Striking a balance

When I grew up there was no such thing as hand sanitiser and we didn’t buy bottled water. The more dirty your hands were the more fun it meant you had had, and we drank straight from the hosepipe in the garden. Walking barefoot was the norm and suntan cream wasn’t a prerequisite for outdoors play.

Things are different now. The world has changed, and with it the people in it too. Germs are more resistant now, we even have super germs these days, and the quality of water we drink from our taps isn’t what it used to be, even the sun is harsher with our ozone being depleted. Not only that, but our knowledge as a species has developed, but with what we’ve learnt our lives have also become more restricted.

Over the past decade I have become more aware of picking up germs, and due to this I embraced hand sanitisers and washing my hands as often as I could, even more so when I was pregnant. My little girl then arrived on the scene and I remained very aware of washing blankets that were dropped while out and cleaning toys that were toted about with us. She never had a dummy, so I was never faced with that challenge, and she was breastfed too so bottles weren’t a problem in my life either at that stage.

Yet I was vigilant in trying to prevent as many germs as I could from entering my house. If she went to a playground I would wash her hands when we got home, or insist on clean hands before she put those busy little hands into her mouth to eat.  In so doing I found that I had less time to worry about myself, but I still tried to sanitise our hands when we were out and about.

I became more aware of this habit when she started to talk and asked me what I was doing with the hand cleaner. I explained the concept of germs to her, and told her when we got home from being out that we should always wash our hands. This became even more important to me when she started playschool and her baby brother arrived in our home. I now had another little person to protect from as many germs as I could.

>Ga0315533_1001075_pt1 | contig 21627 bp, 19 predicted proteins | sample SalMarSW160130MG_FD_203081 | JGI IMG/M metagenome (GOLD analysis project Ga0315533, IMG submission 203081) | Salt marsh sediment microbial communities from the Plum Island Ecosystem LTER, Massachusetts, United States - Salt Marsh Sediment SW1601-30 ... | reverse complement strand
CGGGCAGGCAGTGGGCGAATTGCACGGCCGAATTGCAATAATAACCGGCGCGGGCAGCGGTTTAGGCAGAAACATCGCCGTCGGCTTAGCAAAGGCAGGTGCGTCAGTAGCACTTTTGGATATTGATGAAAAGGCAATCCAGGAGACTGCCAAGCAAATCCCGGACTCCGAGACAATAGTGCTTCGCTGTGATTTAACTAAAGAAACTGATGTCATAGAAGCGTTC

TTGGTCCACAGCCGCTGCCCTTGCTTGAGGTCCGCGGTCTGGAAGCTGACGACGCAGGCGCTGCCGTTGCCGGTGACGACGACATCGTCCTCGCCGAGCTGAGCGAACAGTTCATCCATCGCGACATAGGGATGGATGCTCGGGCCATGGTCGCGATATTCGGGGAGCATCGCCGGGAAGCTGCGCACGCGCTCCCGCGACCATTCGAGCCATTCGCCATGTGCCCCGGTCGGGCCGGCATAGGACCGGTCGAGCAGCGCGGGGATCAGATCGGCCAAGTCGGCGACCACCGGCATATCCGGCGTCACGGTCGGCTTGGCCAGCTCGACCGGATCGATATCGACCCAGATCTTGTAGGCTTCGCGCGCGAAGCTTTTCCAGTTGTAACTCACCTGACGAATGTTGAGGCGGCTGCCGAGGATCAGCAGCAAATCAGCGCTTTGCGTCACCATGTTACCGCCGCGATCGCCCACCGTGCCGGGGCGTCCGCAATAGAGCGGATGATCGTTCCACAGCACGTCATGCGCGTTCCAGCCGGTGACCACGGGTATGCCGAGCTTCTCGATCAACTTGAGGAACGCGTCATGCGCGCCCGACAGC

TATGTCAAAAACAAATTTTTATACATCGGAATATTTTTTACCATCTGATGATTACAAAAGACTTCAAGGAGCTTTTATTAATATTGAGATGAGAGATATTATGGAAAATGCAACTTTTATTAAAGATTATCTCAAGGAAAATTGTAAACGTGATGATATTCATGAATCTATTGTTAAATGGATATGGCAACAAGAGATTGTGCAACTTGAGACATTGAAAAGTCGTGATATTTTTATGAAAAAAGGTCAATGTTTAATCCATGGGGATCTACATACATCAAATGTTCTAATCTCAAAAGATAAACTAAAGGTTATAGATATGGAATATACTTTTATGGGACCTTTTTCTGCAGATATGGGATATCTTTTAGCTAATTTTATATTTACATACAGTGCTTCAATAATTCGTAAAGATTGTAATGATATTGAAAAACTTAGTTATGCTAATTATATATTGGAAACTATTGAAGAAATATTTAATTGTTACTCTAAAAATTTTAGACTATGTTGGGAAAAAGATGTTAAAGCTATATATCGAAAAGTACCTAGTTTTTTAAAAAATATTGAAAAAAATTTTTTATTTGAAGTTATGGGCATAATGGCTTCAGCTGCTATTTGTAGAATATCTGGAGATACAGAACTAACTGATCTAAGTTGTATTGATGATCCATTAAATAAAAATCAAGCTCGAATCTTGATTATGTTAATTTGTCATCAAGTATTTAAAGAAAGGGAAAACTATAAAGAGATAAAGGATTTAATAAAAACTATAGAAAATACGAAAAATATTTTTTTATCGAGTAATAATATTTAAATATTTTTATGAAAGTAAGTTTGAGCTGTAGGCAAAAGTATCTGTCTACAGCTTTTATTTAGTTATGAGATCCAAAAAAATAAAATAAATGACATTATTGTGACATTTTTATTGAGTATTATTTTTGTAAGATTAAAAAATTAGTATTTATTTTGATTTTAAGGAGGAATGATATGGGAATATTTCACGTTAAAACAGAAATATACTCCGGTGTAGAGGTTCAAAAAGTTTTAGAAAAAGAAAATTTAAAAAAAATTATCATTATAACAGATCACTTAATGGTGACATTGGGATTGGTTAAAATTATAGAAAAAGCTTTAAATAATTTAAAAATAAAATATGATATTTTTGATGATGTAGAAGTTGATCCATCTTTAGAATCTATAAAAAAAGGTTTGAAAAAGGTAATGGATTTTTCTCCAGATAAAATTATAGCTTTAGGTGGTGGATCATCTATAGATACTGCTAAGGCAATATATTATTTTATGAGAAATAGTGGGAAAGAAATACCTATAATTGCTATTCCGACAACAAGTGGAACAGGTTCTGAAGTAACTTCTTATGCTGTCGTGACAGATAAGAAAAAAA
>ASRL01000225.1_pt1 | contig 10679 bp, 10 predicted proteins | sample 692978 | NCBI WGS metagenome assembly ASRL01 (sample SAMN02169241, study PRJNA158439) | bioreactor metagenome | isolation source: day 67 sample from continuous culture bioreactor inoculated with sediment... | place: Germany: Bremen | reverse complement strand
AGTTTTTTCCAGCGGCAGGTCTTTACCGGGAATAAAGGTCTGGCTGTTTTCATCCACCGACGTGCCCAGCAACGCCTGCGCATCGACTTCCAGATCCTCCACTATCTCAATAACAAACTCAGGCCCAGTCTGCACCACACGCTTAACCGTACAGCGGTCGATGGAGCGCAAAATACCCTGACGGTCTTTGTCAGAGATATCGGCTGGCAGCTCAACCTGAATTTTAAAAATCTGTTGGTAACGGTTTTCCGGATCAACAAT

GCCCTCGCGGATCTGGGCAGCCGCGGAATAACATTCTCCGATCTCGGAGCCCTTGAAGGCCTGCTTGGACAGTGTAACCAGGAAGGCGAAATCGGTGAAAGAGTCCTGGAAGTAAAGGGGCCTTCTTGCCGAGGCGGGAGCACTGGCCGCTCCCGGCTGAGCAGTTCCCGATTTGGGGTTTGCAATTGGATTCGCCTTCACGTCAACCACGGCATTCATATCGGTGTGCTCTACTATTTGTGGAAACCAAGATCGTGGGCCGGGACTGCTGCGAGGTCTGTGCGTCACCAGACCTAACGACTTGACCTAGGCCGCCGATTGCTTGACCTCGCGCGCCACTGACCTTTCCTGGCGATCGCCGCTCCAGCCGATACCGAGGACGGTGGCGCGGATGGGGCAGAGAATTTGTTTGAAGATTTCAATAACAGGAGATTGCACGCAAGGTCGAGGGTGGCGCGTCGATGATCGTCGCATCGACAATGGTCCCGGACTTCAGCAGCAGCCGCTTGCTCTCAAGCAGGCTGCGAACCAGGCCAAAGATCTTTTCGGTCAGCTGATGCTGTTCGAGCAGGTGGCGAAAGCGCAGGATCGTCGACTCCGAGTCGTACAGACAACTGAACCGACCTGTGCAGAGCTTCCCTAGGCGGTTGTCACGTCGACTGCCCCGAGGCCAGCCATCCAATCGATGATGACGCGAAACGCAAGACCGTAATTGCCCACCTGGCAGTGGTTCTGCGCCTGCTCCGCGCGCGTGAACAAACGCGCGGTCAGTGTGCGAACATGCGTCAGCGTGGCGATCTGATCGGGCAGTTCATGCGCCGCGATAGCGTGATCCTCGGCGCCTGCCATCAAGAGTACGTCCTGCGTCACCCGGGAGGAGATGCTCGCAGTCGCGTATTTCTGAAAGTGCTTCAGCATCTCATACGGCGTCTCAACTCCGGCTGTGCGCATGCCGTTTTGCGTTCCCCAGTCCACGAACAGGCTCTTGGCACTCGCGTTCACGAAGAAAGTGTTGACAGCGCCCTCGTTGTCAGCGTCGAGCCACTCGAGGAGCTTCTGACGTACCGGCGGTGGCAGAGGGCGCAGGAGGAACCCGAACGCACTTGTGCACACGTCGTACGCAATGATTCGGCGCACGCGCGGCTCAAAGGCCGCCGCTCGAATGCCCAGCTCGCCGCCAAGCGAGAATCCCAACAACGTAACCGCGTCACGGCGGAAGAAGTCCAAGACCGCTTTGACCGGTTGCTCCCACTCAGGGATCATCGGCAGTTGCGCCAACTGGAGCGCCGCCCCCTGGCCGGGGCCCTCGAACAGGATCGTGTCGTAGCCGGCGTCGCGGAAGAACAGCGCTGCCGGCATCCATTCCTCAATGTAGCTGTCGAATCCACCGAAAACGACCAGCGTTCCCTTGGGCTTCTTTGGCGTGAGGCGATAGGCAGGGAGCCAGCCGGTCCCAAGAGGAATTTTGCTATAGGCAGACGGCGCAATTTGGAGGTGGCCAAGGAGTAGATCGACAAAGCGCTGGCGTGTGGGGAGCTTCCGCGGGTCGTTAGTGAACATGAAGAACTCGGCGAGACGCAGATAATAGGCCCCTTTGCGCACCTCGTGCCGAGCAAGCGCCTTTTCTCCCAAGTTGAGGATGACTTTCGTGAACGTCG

As aware as I am of germs and how easy it is for a little kiddie to contract a cold from sharing a toy or a strawberry at teatime with a friend, I’m also wary of making her afraid to get her hands dirty in life and really enjoy what life has to offer. Being a child and getting muddy in the rain or sandy on the beach is one of the best times of our lives, and we must be allowed to enjoy this time. We don’t want to put a fear into our children, and so it is another area that we must strike a balance to teach about washing our hands but not create a concern about getting dirty.

Teaching children to cover their mouths when they cough or sneeze is also related here. Sometimes Amy will tell me she can’t share my food or drink because she’s got ‘germies.’ Her teacher at school had such a great way of explaining this I thought, she told her that the vitamins we give her daily are like soldiers who fight the germs. So now each morning she happily asks for her soldier, and munches away on her vitamin tablet sound in the knowledge that she’s helping to defeat the bad guys.

As for this mom, she’s happier knowing the soldiers are helping to defeat the bad guys too. But she will still pack a hand sanitiser and a bag of wipes just in case.

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